The last words came muffled through her hands. Her head was bowed against the chimney-piece.
Jerry was nonplussed. He rose somewhat awkwardly, and drew near the bowed figure.
“But, my dear girl,” he said, laying a slightly hesitating hand upon her shoulder, “what the devil does it matter what he thinks? Surely you don’t—you can’t care—care the toss of a half-penny?”
But here she amazed him still further.
“I do, Jerry, I do!” she whispered vehemently. “He’s horrid—oh, he’s horrid. But I can’t help caring. I wanted him to think the very worst possible of me before I came. But now—but now—Then too, there’s you,” she ended irrelevantly. “What could they do to you, Jerry? Could they put you in prison?”
“Great Scott, no!” said Jerry. “You needn’t cry over me. I always manage to fall on my feet. And, anyhow, it isn’t a hanging matter. I say, cheer up, Nan, old girl! Don’t you think you’d better go to bed? No? Well, let me play you something cheerful, then. I’ve never seen you in the dumps before. And I don’t like it. I quite thought this would be one of our red-letter days. Look up, I say! I believe you’re crying.”
Nan was not crying, but such was the concern in his voice that she raised her head and smiled to reassure him.
“You’re very, very good to me, Jerry,” she said earnestly. “And oh, I do hope I haven’t got you into trouble!”
“Don’t you worry your head about me,” said Jerry cheerfully. “You’re tired out, you know. You really ought to go to bed. Let’s have something rousing, with a chorus, and then we’ll say good-night.”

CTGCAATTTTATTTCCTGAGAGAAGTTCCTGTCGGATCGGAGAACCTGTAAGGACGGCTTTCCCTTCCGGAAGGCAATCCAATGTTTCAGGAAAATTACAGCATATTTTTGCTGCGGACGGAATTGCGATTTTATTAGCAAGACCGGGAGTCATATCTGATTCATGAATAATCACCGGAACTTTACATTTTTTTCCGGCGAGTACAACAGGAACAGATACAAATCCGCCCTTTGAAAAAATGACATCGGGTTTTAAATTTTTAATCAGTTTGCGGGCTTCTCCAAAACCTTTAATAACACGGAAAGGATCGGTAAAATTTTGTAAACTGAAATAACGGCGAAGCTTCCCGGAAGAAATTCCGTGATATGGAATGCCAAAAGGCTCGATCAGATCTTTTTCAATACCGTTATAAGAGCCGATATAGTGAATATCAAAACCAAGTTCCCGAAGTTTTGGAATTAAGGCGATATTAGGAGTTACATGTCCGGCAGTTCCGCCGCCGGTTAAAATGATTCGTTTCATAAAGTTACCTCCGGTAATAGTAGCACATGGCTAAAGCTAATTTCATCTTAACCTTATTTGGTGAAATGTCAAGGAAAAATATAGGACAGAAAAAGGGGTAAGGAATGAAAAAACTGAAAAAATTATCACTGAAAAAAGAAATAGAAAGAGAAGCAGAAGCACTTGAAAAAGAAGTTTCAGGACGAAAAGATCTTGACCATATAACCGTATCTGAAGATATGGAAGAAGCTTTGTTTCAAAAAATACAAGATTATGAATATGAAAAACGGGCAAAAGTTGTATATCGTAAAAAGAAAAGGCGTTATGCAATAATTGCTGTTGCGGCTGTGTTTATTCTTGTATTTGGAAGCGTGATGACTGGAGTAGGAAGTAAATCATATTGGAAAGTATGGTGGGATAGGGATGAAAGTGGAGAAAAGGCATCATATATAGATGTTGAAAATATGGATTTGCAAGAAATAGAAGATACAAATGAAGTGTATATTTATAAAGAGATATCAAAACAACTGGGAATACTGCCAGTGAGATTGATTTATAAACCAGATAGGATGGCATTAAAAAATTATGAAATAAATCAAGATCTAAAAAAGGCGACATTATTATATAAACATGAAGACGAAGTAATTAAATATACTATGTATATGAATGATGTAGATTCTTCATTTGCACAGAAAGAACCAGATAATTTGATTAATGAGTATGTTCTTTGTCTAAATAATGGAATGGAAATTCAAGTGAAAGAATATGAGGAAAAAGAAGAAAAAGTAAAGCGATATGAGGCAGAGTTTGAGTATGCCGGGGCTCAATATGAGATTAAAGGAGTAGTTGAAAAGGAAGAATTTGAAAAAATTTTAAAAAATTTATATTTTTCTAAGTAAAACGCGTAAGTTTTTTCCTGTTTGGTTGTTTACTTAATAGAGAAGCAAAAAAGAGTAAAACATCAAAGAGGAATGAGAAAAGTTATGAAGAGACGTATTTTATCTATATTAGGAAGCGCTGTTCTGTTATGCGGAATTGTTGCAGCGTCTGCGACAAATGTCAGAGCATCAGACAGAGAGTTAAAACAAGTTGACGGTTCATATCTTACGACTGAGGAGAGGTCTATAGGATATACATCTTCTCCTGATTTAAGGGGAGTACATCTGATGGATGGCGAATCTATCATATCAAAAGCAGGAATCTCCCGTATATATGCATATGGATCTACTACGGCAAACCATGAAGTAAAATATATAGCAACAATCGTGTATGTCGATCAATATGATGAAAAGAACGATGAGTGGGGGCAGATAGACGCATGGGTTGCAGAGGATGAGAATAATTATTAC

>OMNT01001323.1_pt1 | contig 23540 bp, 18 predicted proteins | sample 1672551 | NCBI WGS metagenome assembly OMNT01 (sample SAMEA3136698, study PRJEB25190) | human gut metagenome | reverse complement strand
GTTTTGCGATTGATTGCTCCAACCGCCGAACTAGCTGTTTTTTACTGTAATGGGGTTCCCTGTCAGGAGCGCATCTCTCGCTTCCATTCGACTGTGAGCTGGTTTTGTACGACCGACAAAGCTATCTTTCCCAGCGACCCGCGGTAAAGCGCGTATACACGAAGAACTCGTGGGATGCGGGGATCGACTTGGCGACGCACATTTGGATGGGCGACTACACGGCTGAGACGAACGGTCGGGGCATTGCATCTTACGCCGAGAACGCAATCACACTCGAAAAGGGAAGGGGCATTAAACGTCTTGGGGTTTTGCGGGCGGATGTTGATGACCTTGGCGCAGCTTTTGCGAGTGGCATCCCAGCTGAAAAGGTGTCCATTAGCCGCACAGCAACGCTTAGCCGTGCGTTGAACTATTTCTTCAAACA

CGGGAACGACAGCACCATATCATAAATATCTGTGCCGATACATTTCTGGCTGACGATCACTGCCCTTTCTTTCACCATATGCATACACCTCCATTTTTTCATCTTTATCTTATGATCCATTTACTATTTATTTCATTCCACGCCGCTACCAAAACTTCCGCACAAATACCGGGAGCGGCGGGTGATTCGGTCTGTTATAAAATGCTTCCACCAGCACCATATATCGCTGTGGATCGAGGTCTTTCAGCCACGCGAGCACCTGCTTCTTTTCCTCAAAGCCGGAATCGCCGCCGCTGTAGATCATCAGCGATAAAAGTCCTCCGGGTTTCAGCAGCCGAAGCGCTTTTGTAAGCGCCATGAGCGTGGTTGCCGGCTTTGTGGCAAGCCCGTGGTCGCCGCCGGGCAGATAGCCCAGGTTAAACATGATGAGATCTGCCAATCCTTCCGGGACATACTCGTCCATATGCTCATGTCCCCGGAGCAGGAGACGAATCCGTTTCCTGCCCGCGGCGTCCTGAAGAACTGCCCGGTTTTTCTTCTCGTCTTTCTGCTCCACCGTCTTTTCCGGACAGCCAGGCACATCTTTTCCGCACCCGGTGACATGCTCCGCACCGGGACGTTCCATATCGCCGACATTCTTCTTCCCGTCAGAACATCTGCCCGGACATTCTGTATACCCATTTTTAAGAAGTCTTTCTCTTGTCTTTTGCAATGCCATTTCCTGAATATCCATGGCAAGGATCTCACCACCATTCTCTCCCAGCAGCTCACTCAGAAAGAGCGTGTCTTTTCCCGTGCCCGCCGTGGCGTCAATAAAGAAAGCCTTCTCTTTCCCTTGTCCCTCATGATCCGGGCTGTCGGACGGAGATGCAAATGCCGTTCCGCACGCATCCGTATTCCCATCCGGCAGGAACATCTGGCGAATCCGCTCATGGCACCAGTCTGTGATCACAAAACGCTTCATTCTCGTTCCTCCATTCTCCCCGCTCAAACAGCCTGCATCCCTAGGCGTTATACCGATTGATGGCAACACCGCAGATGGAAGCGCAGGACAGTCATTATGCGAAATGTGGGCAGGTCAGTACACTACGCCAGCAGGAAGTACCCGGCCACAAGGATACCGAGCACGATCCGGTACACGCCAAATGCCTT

He took up his banjo again, and dashed without preliminary into the gay strains of “The Girl I Left Behind Me.”
He sang with a gaiety that even Nan did not imagine to be feigned, and, lest lack of response should again damp his spirits, she forced herself to join in the refrain. Faster and faster went Jerry’s fingers, faster and faster ran the song, his voice and Nan’s mingling, till at last he broke off with a shout of laughter, and sprang to his feet.
“There! That’s the end of our soiree, and I’m not going to keep you up a minute longer. I wonder if we’re snowed up yet. We’ll have some fun to-morrow, if we are. I say, look at the time! Good-night! Good-night!”
He advanced towards her. She was standing facing him, with her back to the fire. But something—something in her eyes—arrested him, sending his own glancing backwards over his shoulder. She was looking, not at him, but beyond him.
The next instant, with a sharp oath, Jerry had wheeled in his tracks. He, too, stood facing the door, staring wide-eyed, dumbfounded.
There, at the head of the stairs, quite motionless, quite silent, facing them both, stood Piet Cradock.